Every Wednesday

Every Wednesday I will post something about grief. Sometimes it will be a reflection on an aspect of grief’s landscape. Now and then I will share from my own journey of grief, because in the sharing of our stories we find strength and build a community of people that support one another.

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Tuesday, August 19, 2014

Never Goes Away (What Grief Brings)

We are healed of a suffering only by experiencing it to the full.  Proust

Our spouses vowed they would never go away. Then they died and disappeared. They did not intend to go, and we did not want them to leave, but they did, and here we are.

In my early days of grief, as I searched through books looking for answers into what had taken my life apart, I noticed that Rainer Maria Rilke and Washington Irving had different opinions about grief, and jotted down their thoughts:

Journal entry 34

Rilke, in Letters to a Young Poet, writes that we carry sadness around for too long instead of letting it pass. He says that sadness brings something new into our lives so we should let go of the sadness and pay attention to what is in the shadows waiting to be explored: “A stillness comes, and the new, which no one knows, stands in the midst of it and is silent.”

Irving takes a different stance, feeling that we already try to put every sorrow behind us as quickly as we can. Except one—the sorrow that we rightly have over the death of someone we love:  “this affliction we cherish and brood over in solitude.”

Then there’s Proust and his talk of healing. Who’s right?

All of them are partially right and partially wrong. I love Rilke for the mystery and the challenge of his words, and I appreciate his focus on living in the present, which I neglected to do quite often before grief hit, but he is too utilitarian by saying that what is past is past, so let it go and focus only on today, as if memories and grief had no value. I also don’t like the brooding of Irving because this suggests that we should stew in our emotions.

What we need to do is to let ourselves feel what we’re feeling and to feel them for as long as they last, then let them go when we’re ready. We don’t need to incubate them, nor should we push them away.

As for Proust, if what he said is applied to grief, then it’s wrong. Grief is not a wound that needs to be healed. Grief is also not a problem to be solved, which surprised me when I was in the early onslaught of it, because that’s how I approached every challenge. And grief is not an illness like the cold or flu that we have to put up with until it goes away on its own, because it won't. We need to deal with our grief if we are going to move on with our lives.

The sad, yet amazingly wonderful thing about grief is that it is never going to go away. Bear with me on this for a moment. I can hear you mumbling.

Grief is tied to love for our spouses. We don’t ever want to forget how their love rescued, nurtured, challenged, frustrated, and invigorated us, and we don’t want to forget how deeply we loved them. The only way that grief will disappear is for us to forget them, and we don’t want to do this. Grief helps us remember the people we loved.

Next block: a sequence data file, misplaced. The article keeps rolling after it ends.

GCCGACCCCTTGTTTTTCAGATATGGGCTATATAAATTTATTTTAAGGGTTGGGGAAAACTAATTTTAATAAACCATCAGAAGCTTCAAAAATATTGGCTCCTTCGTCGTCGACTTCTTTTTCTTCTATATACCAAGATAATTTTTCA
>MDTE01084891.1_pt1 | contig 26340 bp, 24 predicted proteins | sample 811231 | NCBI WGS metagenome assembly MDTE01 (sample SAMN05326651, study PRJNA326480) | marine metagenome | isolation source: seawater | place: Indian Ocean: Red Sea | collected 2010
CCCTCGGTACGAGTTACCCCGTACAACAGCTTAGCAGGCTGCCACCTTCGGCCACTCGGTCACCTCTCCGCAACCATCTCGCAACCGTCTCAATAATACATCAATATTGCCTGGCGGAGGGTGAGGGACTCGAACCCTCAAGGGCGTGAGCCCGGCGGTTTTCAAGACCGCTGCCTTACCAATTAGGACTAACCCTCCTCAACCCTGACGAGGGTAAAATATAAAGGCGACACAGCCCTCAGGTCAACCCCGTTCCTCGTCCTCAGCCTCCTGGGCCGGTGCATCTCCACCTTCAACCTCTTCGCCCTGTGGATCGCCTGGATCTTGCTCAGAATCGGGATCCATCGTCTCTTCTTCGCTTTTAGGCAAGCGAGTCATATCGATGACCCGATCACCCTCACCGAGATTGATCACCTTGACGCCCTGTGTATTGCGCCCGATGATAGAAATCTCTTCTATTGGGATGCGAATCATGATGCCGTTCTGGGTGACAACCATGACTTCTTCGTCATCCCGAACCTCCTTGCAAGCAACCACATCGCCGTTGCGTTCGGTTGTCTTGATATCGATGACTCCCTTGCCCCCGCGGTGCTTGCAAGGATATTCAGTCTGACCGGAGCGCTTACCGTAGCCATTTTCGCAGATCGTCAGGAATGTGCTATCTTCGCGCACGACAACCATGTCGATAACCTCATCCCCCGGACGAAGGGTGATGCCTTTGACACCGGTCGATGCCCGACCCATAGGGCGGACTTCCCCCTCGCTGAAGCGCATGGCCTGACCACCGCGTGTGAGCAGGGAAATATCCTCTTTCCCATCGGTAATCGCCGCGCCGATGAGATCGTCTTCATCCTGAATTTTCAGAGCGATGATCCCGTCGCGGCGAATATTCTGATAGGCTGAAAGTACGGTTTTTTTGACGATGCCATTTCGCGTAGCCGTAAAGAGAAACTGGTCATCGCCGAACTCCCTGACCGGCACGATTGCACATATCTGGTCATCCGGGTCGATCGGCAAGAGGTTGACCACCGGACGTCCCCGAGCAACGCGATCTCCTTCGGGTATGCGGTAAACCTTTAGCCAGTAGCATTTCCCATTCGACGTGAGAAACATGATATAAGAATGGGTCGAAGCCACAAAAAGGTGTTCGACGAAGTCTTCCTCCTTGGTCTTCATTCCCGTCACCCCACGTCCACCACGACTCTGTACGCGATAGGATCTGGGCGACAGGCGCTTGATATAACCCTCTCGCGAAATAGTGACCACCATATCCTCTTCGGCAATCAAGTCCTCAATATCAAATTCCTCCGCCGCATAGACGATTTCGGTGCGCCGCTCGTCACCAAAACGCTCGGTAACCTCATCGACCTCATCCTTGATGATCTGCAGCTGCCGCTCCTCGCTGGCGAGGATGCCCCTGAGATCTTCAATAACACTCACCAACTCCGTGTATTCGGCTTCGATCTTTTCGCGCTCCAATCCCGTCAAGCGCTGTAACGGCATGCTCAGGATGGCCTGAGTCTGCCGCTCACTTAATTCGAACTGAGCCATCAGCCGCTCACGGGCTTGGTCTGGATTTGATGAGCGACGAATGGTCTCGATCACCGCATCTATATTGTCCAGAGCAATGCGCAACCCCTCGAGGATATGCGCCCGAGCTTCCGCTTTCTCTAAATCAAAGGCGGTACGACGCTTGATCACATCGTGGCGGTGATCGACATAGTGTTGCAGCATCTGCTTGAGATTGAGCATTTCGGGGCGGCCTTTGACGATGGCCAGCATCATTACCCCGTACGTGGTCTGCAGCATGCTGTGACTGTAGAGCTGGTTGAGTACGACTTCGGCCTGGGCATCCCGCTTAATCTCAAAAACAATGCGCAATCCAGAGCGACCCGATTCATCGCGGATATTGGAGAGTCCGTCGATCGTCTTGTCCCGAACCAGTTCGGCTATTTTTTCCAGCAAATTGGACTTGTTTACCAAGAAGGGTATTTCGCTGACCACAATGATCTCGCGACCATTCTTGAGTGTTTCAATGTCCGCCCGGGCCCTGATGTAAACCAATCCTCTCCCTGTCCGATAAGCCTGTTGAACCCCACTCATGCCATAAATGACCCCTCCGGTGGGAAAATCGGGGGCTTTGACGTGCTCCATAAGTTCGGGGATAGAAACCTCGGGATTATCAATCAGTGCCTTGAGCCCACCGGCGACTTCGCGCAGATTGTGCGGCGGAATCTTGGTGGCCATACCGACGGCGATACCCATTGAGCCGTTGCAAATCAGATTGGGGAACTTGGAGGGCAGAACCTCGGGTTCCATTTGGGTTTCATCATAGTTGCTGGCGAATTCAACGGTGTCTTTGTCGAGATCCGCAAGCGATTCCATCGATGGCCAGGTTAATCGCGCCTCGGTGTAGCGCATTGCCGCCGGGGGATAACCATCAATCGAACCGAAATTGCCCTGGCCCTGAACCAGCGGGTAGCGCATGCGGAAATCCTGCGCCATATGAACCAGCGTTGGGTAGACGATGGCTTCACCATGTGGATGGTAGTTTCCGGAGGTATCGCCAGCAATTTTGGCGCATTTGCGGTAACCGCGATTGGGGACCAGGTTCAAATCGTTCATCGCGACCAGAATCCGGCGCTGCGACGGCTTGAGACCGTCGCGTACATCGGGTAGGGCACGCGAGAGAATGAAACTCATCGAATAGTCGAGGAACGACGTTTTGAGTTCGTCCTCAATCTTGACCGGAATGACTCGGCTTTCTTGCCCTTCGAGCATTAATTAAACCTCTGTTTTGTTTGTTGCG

Grief is not something to fear. Grief is the journey we take from a life that has blown up to a place where we construct a new life. Grief is also a companion on this journey as we hike over the mountains, or through the desert, or along the empty and rain-swept shore of the ocean.

The image of hiking appeals to me because I went to Yosemite to deal with my grief, and I know how weary it gets on a long hike that doesn’t seem like it's going to end. And I know how hard it was to gather my courage and confront my fears, one of which was hiking alone through the wilderness that bears and mountain lions called home.

There, in the quiet forest away from people, away from the noise and rush of city life, I was finally able to hear what was going on under my surface. As I listened to the breeze brushing through the trees, I dealt with the feelings and thoughts stirred up that I had shoved away.

I listened to rivers surging through the meadows and felt longing beginning to move through me.

Sitting high on the mountain, I listened to the quietness of the forest and opened myself to nature. Slowly I began to discern the way that I needed to travel.

People come when we are grieving, who, amazingly, are willing to listen to our jumble of thoughts. They help us clarify our feelings and watch over us. They hike alongside us for a time, as Cheryl Strayed discovered when she dealt with her grief and loss of self after her mother died. Her journey of recovery is detailed in her book, Wild. For months she hiked the Pacific Crest Trail that goes through Yosemite. I like to think that we might have seen each other in the backcountry as she hiked through and we nodded at each other. Anyone who is hiking alone is on a personal journey.

I am grateful for you, dear friends, whom I am coming to know better, because we share our hearts as we travel this path together. We help each other find the way.

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